How to Sight-Read Choir Music

By Chris Magyar

Things Needed

  • Sheet music
  • Keyboard, piano or synthesizer
Sight reading requires the ability to understand sheet music.

Most choral groups require their members to sight-read music. Sight reading requires the ability to look at an unfamiliar piece of written music and sing the notes assigned to the singer's part. It calls for a knowledge of musical notation and a good ear for rhythm and intervals. As with any other art, learning to sight-read is a matter of practice and study.

Learn the music staff for your voice part. Female singers and male tenors read from the treble clef, which has a curly symbol that looks like an "&" sign. The names of the lines are E-G-B-D-F from bottom to top, and the spaces are F-A-C-E. Male baritone and bass voices read from the bass clef, which has a symbol that looks like a backward C. Its lines are G-B-D-F-A from bottom to top, and the spaces are A-C-E-G.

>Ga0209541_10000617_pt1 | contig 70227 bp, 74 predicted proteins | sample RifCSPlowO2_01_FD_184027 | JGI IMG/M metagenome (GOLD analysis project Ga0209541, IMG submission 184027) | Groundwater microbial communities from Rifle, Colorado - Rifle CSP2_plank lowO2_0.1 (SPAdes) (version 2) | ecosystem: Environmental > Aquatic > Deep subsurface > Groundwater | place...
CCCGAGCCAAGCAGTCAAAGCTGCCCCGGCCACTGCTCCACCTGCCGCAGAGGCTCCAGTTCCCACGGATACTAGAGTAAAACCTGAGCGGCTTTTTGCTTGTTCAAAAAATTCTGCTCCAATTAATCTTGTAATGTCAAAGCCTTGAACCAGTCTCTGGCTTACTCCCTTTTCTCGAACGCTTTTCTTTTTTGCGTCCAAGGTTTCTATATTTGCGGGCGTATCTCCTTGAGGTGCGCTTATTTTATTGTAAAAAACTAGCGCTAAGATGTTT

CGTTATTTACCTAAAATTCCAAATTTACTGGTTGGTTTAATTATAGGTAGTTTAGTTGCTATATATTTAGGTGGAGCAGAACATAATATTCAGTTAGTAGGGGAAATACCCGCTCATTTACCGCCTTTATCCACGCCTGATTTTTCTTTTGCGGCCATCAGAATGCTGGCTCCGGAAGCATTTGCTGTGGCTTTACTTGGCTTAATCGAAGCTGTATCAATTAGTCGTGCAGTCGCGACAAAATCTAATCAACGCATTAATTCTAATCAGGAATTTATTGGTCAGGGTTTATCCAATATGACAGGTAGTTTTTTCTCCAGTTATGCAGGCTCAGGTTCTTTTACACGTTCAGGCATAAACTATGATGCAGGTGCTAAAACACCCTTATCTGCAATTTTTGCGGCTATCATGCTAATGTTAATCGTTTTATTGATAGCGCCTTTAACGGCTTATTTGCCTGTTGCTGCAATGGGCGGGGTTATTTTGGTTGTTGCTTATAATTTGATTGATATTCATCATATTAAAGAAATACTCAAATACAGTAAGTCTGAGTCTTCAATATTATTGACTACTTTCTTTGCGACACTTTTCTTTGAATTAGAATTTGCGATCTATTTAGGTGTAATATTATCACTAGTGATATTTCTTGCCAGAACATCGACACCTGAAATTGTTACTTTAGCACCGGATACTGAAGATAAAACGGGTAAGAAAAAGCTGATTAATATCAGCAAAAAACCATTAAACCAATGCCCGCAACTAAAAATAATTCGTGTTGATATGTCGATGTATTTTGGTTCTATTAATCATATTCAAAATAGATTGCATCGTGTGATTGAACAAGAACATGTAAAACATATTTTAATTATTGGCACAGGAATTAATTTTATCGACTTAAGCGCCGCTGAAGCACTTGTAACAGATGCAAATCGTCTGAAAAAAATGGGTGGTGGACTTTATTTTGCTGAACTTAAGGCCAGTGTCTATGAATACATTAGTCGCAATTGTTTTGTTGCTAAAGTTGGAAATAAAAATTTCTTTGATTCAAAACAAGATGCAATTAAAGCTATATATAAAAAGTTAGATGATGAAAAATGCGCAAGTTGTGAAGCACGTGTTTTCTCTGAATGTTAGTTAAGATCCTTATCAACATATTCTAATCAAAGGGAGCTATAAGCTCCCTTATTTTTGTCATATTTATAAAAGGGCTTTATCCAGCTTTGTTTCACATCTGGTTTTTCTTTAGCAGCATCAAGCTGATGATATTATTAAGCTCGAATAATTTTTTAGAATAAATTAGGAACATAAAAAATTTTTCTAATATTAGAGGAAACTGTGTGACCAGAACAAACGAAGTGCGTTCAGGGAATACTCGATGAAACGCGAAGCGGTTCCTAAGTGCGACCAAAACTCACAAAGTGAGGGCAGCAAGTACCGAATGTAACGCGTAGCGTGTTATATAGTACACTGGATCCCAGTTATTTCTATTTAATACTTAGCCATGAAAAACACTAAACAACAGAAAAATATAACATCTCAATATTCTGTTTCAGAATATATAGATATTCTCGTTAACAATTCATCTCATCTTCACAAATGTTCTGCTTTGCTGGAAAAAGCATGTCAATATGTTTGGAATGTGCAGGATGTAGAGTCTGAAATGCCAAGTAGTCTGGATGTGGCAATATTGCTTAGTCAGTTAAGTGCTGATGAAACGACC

Learn standard rhythm notation. An open oval equals four beats. An open oval with a stem equals two beats. A closed oval with a stem equals one beat. Every flag on the stem of a closed oval cuts the length of the note in half: one flag makes a half beat, two flags makes a quarter beat.

Learn the standard intervals. This is the difference in pitch between two notes. The most common training for this involves associating intervals with the first two notes of well-known songs.

Find sheet music for songs you are familiar with. Read along as you sing a song, either by yourself or along with a recording. This will reinforce the meaning of the symbols and make intervals more familiar.